Hawking Fireworks On The Wyoming-Colorado Border: "God Bless America!"

Of the five different fireworks businesses on the Wyoming-Colorado border, one stands out: Artillery World. Maybe it's because the owner stands in the middle of the road with an American flag and a bullhorn for 12 hours every day.

JO
Jimmy Orr

June 29, 20237 min read

Pete Elliott, owner of Artillery World, encouraging drivers to stop by his fireworks business
Pete Elliott, owner of Artillery World, encouraging drivers to stop by his fireworks business (Jimmy Orr)

There’s a cluster of businesses right on Wyoming’s southern border that sell items not legal in Colorado: fireworks.

And on June 29, it was busy. Not as busy as it will be this weekend, but for a late Thursday morning? Hundreds of cars filled the parking lots, mostly with green and white license plates. 

It was a Colorado invasion.

Firework aficionados will tell you that Colorado is awful for fireworks. Anything that explodes or leaves the ground is illegal. You can spark up a blunt there, but not a fireworks fountain.

But in Wyoming, it’s wide open. Thus, the collection of warehouses and corresponding traffic on the border, some 11 miles south of Cheyenne.

One Stands Out

Although they may all sell the same thing, there’s a big difference between the cluster of stores.

Four of the five are somewhat staid. One is more pronounced.

That’s not to say anyone would mistake the multi-colored and garish buildings for law offices and accounting firms.

The giant, 20-foot inflated gorilla — which somehow has defeated the Wyoming wind — provides a clue that this isn’t a whitetie business district.

But even in this carnival atmosphere, one is more festive than the others: Artillery World.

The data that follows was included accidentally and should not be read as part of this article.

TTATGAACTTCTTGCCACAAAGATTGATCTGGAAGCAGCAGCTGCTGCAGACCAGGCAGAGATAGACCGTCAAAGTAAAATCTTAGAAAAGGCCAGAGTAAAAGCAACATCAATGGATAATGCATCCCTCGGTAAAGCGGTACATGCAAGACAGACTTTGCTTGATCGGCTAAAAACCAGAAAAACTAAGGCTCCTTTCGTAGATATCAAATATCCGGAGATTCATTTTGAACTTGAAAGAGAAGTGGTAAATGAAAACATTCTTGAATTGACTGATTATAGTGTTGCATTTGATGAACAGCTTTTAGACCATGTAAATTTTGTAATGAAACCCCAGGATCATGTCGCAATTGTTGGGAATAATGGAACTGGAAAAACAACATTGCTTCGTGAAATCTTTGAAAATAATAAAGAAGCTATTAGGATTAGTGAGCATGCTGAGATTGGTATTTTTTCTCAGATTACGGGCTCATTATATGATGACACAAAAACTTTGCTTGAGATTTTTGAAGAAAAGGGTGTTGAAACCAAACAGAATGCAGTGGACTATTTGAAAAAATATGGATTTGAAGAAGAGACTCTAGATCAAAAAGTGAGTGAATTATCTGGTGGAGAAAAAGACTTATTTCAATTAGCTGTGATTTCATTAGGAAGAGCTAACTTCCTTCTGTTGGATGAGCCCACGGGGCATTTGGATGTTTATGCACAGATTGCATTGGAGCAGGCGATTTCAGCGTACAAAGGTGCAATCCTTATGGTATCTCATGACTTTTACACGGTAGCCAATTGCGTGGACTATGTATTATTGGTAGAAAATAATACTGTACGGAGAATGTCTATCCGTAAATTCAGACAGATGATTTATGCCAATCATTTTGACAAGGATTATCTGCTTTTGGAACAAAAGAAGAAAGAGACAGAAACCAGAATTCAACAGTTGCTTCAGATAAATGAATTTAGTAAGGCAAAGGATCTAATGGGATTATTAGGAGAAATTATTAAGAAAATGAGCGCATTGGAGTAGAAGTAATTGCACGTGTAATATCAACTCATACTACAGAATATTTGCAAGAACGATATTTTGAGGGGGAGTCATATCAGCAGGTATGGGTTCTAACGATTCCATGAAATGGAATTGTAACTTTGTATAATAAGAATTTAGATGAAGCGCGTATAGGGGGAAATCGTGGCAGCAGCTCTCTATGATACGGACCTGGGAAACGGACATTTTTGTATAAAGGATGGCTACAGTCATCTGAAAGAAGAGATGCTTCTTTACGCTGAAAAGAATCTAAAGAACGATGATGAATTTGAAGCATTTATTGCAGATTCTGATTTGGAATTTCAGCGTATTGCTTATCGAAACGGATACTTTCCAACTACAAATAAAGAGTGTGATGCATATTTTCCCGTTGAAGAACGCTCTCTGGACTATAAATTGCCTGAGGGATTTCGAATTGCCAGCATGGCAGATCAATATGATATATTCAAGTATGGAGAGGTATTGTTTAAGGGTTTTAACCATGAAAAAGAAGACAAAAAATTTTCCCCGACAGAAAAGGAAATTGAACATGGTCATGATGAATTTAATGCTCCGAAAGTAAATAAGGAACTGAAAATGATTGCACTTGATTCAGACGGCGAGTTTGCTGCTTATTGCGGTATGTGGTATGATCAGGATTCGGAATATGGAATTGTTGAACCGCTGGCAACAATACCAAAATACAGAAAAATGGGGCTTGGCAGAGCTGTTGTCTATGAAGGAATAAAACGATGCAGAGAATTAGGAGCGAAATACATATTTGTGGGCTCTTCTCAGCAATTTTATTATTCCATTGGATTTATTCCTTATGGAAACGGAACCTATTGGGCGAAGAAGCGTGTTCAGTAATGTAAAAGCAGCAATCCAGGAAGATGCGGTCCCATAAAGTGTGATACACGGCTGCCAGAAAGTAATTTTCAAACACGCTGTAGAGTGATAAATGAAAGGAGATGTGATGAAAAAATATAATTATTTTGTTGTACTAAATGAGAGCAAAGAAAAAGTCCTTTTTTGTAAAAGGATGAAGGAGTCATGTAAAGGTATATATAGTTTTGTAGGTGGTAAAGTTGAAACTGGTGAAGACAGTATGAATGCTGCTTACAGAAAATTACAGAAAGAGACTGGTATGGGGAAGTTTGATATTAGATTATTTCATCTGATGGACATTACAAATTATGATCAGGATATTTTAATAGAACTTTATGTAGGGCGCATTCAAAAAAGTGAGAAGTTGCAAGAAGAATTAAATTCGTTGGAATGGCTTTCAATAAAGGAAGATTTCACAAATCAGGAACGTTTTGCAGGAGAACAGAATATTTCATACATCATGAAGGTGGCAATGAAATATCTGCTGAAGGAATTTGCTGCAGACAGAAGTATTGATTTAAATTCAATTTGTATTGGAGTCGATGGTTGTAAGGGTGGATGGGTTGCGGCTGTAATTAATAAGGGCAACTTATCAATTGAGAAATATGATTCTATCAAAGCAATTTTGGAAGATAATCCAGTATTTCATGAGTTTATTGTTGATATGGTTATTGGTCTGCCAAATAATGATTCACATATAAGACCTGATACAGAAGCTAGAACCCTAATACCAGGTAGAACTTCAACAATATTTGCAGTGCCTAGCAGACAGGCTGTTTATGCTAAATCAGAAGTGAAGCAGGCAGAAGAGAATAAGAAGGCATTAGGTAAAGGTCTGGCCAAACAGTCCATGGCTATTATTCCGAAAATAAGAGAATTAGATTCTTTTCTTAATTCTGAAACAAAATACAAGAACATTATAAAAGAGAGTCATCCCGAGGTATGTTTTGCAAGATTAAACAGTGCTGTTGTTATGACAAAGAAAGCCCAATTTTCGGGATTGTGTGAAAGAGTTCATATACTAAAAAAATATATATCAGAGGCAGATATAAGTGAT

First, there’s the guy standing outside his building with an American flag and a bullhorn. That’s Pete Elliott, the owner.

Then there is the recorded message blaring from hidden speakers on infinite loop.

“Colorado, avoid Phantom Fireworks!” the pre-recorded voice yells to the passing cars. “Check it out, they got caught ripping off the Colorado consumers.”

Elliott doesn’t like Phantom Fireworks. He said he doesn’t have a problem with his other competitors, but he’s got an issue with Phantom’s tactics.

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  • Cluster of fireworks businesses on the Wyoming - Colorado border. Fireworks are illegal in Colorado so thousands of Coloradoans make the trip to Wyoming.
    Cluster of fireworks businesses on the Wyoming - Colorado border. Fireworks are illegal in Colorado so thousands of Coloradoans make the trip to Wyoming. (Cowboy State Daily Staff)
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  • Jurassic fireworks 6 29 23
  • Pyro city 6 29 23

God Bless America!

Phantom had no interest in talking to the media. Neither did the others. But Elliott welcomed the conversation.

“I’ll talk to you, brother!” Elliott said sounding more like a professional wrestler than a business owner. 

“I stand for freedom, and that means I stand for the freedom of the press,” Elliot said. “God bless America!”

The only thing that would have improved Elliott’s presentation is if he was decked in red, white and blue boxing shorts, top hat, while James Brown’s “Living in America” played in the background.

Maybe next year.

The atmosphere in the stores was different too.

There was a palpable excitement in Artillery World. Customers were laughing with the employees.

 And the checkout stands were busy.

Inside 'Artillery World'
Inside 'Artillery World' (Jimmy Orr)

Strategy For Buying Fireworks

Three overflowing baskets of fireworks is what Mark Deerson and Jack Ross of Lafayette, Colorado, proudly walked out with after spending about an hour in the store, they said.

What’d they buy?